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I've got something like this snippet for something I'm working on:

$$ S = \lbrace (a, (b_0, \dots, b_n), c) : a \in A, \lbrace b_0, \dots, b_n \rbrace \subseteq B, c \in C, n \in {\mathbb N} \rbrace $$

My goal here is to specify in the set constraint that the tuple $(b_0, \dots, b_n)$'s elements should all be members of set B, even though the tuple itself could contain duplicates. Is this even valid, and is there a better way to express this that I'm missing?

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1 Answer 1

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It is not including when the b's are not unique.
S = $\cup${ A × $B^n$× C : n in N } includes nonunique b's.

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  • $\begingroup$ Hm? Yes it is. ${1,2,1}\subseteq{1,2,3}$. And the $n\in N$ should be below the $\bigcup$ at the beginning: otherwise, if you write $\cup X$, you mean $\bigcup_{S\in X} S$, which is a very different thing. $\endgroup$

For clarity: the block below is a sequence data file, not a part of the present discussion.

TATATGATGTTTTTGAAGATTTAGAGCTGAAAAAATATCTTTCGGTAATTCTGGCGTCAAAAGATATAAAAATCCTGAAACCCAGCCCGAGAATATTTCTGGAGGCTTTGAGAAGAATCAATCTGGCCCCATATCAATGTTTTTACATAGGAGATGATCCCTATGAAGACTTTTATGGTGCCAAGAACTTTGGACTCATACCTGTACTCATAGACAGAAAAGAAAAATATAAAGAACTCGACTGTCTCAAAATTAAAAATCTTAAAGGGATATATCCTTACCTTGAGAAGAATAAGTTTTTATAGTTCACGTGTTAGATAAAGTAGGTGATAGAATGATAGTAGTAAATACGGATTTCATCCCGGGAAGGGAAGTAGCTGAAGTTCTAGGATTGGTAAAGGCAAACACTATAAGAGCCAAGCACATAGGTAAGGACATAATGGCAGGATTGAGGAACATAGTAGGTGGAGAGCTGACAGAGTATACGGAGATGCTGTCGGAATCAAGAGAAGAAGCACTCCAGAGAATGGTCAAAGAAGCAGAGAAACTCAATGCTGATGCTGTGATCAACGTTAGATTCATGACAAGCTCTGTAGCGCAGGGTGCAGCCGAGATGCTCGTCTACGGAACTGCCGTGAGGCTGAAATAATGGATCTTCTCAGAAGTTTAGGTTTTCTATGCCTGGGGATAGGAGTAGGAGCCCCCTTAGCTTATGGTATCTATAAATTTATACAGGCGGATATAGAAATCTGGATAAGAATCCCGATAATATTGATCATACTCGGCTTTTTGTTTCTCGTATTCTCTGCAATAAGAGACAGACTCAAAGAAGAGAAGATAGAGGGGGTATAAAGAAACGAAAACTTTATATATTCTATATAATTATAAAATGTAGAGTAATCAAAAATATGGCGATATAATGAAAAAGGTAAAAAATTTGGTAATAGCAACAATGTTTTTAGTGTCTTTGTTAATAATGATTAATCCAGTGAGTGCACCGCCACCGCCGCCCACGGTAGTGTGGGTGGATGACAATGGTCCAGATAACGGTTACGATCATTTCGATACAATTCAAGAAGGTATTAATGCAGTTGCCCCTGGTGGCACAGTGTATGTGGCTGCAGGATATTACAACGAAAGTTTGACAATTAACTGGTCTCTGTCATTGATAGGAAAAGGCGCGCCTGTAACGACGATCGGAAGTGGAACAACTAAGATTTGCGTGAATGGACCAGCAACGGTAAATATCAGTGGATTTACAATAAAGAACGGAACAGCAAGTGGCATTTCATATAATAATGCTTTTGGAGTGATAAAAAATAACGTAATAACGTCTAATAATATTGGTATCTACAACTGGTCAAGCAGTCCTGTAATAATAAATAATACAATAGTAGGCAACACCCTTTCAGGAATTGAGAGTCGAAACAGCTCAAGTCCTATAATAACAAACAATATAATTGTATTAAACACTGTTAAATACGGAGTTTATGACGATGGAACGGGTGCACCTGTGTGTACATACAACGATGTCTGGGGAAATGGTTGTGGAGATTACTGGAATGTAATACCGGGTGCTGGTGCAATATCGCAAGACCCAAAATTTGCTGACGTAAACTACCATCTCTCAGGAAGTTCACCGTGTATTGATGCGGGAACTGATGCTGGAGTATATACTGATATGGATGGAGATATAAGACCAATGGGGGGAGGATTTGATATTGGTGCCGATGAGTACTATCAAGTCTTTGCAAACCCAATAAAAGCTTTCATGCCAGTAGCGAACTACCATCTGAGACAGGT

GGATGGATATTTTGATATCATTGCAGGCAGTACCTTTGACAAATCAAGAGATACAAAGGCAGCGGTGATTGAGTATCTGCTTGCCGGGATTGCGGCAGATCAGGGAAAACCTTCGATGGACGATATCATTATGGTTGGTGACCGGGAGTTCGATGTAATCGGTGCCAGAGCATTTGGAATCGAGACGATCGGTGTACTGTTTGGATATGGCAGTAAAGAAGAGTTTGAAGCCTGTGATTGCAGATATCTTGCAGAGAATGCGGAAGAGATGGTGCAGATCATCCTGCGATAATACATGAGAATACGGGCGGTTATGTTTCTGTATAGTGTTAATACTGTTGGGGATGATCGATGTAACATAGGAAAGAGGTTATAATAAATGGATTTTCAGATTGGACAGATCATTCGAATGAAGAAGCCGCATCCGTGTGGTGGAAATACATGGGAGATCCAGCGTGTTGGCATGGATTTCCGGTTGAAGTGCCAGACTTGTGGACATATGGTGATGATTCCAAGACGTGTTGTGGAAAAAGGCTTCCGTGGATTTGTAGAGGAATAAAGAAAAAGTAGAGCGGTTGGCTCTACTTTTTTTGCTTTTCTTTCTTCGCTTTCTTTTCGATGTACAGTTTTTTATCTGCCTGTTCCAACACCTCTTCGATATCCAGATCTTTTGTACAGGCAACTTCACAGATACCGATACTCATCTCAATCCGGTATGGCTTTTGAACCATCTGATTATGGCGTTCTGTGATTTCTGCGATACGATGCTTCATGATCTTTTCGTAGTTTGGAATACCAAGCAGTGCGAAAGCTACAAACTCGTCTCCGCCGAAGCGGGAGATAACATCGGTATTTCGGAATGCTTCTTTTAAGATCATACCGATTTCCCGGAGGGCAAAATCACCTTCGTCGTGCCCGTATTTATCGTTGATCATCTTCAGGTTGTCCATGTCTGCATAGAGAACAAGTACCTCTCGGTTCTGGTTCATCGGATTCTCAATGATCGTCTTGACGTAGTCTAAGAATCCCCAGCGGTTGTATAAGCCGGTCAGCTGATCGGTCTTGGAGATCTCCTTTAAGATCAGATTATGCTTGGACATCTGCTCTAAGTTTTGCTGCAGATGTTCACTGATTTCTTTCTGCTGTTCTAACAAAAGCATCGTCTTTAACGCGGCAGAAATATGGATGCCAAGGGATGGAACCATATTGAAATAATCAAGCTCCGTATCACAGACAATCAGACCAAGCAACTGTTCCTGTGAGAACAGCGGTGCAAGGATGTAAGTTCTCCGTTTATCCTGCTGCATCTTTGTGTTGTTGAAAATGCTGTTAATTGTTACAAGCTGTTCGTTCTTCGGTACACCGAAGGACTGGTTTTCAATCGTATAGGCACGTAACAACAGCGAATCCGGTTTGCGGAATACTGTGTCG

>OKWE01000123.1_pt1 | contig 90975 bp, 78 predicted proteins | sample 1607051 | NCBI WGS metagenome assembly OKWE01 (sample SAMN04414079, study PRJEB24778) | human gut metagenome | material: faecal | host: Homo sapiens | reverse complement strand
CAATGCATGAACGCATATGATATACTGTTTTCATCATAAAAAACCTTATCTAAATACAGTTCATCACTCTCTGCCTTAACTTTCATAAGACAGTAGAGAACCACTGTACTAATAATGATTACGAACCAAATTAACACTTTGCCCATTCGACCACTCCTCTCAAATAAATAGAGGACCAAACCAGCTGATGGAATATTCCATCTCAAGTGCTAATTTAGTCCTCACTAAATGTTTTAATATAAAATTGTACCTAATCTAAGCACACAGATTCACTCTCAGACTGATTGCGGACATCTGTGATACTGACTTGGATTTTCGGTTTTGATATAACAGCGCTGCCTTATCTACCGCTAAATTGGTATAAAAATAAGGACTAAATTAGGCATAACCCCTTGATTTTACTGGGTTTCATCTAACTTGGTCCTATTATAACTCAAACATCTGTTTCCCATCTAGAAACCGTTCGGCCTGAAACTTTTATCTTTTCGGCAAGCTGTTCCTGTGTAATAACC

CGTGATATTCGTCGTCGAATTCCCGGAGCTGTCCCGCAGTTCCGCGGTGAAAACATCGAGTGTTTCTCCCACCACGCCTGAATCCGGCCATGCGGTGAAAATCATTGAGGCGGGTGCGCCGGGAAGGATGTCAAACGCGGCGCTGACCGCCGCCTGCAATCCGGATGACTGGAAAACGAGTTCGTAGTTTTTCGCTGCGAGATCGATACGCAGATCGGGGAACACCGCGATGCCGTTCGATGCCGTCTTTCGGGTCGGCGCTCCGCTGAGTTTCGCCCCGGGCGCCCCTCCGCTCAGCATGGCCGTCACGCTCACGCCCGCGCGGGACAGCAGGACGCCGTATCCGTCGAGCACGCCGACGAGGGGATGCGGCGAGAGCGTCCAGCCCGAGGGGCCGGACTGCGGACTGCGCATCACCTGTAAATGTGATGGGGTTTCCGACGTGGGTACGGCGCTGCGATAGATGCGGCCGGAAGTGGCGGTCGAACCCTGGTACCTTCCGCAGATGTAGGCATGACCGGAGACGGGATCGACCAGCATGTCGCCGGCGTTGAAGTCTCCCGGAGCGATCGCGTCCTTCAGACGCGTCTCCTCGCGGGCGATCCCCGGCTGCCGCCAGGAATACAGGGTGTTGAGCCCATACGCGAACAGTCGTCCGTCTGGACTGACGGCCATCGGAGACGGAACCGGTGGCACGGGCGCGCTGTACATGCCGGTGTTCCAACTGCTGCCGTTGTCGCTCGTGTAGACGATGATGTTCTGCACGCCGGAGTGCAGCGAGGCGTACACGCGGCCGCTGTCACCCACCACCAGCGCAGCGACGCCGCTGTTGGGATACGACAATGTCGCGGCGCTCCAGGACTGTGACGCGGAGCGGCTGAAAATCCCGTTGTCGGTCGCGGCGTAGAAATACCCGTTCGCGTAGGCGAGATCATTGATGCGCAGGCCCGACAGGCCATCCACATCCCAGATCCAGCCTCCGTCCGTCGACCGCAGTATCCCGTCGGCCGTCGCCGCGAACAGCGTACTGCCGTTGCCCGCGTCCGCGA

– Deusovi
    May 24, 2018 at 1:54
  • $\begingroup$ What does "1,2,1 subset 1,2,3" mean quibbling @Deusovi? $\endgroup$ May 24, 2018 at 9:53
  • $\begingroup$ ...It means I forgot to escape my braces. My bad. Should've been $\{1,2,1\}\subseteq\{1,2,3\}$. The point was that his original notation seems to me to allow some of the $b_i$s to be equal, since sets can be written with repeated elements - they're just the same as if those elements weren't repeated. $\endgroup$
    – Deusovi
    May 24, 2018 at 19:10
  • $\begingroup$ It did not @Deusovi. As {1,2,1} has only two elements, it is rendered (1,2) and not (1,2,1). $\endgroup$ May 25, 2018 at 1:53
  • $\begingroup$ That is one way to write the set {1,2}, but it is not the only way. {1,2,1} is just as valid of an expression, no? It's not used as often, sure, but it is equally valid. $\endgroup$
    – Deusovi
    May 25, 2018 at 2:53

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